Finnish SF and Fantasy: An Established Community, a Surge of Talent
This is the conclusion of a two-part feature on Finnish SF/Fantasy. In April, my wife Ann and I flew to Finland for seven days of lectures, workshops, and other presentations at various universities and writer organizations across the country. The trip was made possible by a travel grant from the Finnish Literature Exchange (FILI), in conjunction with the largesse of the Finnish science fiction/fantasy community. You can read Part 1 here.
SF/Fantasy by Finnish writers is hot this year, with two major titles now out in the U.S. that capture the range and complexity of the current scene: Birdbrain by Johanna Sinisalo and The Quantum Thief by Hannu Rajaniemi. But visiting Finland meant having a chance to delve a little deeper, an opportunity to catch tantalizing glimpses of a rich and vibrant SF/fantasy tradition in which the distinctions between genre and literary fiction seem less and less important.
A Golden Age for Cross-Genre Finnish SF/F?
Indeed, novelist and short story writer Anne Leinonen believes “Finnish science fiction and fantasy is living its golden age. In this millennia, the number of writers has significantly risen, as well as general respect toward the genre…Copying Anglo-American ideas or styles [isn’t as common], with the use of local and national elements becoming a natural part of storytelling. The borders have blurred, bringing new methods, ways, forms of expression to our literature.”
As editor-critic Jukka Halme notes in the video above, even one of Finland’s most lauded mainstream writers, Leena Krohn, writes fantasy, despite not being categorized as a fantasy writer. Krohn, a thoughtful woman with a sharp sense of humor, will be familiar to English-language readers primarily through the Kafka-esque Tainaron: Mail From Another City. Tainaron is, in our opinion, one of the finest works of weird fiction published in the last twenty years—and yet frustratingly enough most of Krohn’s books have yet to be translated into English.
A Trio of Tantalizing Glimpses
Tantalizing glimpses during our trip also meant getting to read English-language snippets from novels not yet translated—for example, Sari Peltoniemi’s The Elk (read an excerpt online), which opens with the wonderfully mysterious lines “I am the Bat and I have the Raven’s quill,” and features Ursula, a king’s daughter. Ursula’s contradictory personality and complex relationship with her father are portrayed with great clarity and empathy.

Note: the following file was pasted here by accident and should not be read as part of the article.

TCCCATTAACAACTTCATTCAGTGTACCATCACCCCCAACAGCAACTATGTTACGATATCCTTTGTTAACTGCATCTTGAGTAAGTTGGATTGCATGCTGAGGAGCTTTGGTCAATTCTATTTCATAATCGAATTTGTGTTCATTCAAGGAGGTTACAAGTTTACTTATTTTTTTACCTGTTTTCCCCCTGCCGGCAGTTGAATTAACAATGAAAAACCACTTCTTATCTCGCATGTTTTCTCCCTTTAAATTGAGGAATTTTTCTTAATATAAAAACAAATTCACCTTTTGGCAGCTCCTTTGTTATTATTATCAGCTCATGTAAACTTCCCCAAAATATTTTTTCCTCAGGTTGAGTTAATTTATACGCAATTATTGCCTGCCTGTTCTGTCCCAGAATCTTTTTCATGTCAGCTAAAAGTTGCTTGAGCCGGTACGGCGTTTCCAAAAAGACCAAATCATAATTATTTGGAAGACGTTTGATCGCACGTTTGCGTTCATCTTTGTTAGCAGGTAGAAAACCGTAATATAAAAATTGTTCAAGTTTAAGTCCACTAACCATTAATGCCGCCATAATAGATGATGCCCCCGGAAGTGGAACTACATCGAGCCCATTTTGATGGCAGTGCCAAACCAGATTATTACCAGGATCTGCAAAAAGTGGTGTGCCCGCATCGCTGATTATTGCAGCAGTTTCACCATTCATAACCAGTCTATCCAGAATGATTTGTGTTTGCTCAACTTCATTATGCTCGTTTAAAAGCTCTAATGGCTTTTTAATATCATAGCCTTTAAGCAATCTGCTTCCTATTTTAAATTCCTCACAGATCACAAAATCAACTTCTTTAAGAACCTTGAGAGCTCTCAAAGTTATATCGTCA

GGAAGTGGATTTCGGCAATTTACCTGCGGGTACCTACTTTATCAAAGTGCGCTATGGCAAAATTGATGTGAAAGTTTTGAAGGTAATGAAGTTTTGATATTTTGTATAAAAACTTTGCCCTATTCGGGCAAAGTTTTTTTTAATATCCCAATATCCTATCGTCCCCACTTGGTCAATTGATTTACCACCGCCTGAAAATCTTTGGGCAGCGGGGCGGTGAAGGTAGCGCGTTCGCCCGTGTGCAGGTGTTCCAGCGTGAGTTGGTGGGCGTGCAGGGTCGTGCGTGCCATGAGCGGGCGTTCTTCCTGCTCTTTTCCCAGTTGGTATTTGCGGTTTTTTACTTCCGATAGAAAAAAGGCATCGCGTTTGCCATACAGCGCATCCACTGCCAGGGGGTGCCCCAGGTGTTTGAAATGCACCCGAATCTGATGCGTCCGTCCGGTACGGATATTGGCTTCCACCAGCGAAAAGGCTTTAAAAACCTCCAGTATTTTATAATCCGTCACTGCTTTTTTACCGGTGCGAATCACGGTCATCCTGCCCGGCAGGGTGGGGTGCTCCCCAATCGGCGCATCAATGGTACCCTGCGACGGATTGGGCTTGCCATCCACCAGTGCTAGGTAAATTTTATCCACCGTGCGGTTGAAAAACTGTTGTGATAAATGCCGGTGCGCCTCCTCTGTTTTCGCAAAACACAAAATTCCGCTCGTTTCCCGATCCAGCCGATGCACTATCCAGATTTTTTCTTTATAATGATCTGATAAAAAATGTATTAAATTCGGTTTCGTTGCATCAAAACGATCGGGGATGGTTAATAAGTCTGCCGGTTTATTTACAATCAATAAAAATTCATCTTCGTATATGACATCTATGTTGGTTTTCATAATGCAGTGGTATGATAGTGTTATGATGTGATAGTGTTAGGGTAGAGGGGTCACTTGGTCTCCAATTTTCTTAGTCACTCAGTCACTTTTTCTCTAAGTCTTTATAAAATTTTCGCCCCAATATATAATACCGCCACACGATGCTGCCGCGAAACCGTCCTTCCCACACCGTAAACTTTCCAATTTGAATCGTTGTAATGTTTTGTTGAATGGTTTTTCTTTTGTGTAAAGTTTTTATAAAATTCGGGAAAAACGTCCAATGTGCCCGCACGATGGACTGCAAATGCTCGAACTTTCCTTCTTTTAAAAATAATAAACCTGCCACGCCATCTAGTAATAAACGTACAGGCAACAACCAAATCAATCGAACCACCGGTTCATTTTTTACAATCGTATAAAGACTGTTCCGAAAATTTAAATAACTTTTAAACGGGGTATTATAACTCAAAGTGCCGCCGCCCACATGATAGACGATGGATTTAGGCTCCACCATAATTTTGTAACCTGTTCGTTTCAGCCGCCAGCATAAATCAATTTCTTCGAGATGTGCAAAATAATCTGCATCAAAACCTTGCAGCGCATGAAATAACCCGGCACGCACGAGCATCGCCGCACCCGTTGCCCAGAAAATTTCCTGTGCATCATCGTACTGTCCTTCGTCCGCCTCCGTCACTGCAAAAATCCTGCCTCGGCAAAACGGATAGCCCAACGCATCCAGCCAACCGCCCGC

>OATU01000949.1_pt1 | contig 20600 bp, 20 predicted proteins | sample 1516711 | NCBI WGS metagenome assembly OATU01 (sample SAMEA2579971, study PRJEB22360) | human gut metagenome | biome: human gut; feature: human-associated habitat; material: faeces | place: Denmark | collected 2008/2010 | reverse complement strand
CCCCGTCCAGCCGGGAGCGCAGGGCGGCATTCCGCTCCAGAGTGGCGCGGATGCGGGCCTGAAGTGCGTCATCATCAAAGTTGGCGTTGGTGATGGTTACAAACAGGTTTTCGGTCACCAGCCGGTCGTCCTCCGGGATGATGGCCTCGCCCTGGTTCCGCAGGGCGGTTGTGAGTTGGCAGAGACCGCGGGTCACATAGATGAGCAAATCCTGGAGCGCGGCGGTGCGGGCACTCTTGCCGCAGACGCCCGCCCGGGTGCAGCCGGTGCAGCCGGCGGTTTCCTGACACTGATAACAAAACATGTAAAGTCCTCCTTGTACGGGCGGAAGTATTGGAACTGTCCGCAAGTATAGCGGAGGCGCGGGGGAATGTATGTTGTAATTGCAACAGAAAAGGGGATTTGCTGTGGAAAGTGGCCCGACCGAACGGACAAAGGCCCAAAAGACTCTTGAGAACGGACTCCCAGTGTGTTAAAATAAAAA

A successful children’s author in Finland, Peltoniemi is a former rock star whose award-winning novels often deal with the weakest, most vulnerable members of society, people upon whose lives myth and fantasy begin to encroach. Peltoniemi says she “writes about universal matters. A reviewer wrote, for example, that if books went to a bar together, my novel The Scale would go there with Neil Gaiman’s Coraline.” Her latest is Kissataksi (Cat Taxi)—the title an homage to Miyazaki—which tells the story of eight-year-old Juho “who meets seven strange cats and their sad mistress.” Considering that Peltoniemi hails from the same country identified with iconic children’s author Tove Jansson, it seems odd that Peltoniemi’s books haven’t been translated into English.
We also had a chance to sample Vivii Hyvönen’s The Monkey and the New Moon, which is set in “the permanently quarantined city of Dystopolis between an unnavigable, poisonous ocean and an impassable dump inhabited by frenzied monkeys.” Categorized as New Weird, the novel’s two biggest influences are, according to the author “Dracula by Bram Stoker and Smilla’s Sense of Snow by Peter Hoeg,” combining the epistolary impulse in the former with the thriller aspects of the latter while throwing in the “influence of several movies with artificial realities that their inhabitants are unaware of.” Based on our readings, we wouldn’t bet against Hyvönen being the next Finnish writer to break out and find a substantial US/UK audience, a la Hannu Rajaniemi and his The Quantum Thief.
Equally interesting, but in a totally different way, the just-published Moby Doll by first-time novelist Saara Henriksson sports an evocative cover that smartly conveys the premise. Moby Doll is about a whale and a young woman, and the man that is looking for her. Jenny, seeking to re-discover a childhood song, travels north of Norway to find it in whale-song. As the author says, “Moby Doll is about obsession and reaching for the impossible, but also about music and the power of communication. One of the characters is a talking white whale, an all-seeing, all-hearing ancient being.” Henriksson eschews easy labels, placing her work in the continuum of “Scandinavian speculative fiction, ranging from Risto Isomäki to Peter Hoeg…I tend to think of it as belonging somewhere alongside ‘mainstream’ fiction’—almost mainstream but not quite.” Conceptually, Moby Doll should be an easy pitch to UK/US publishers.
A Groundswell of Energy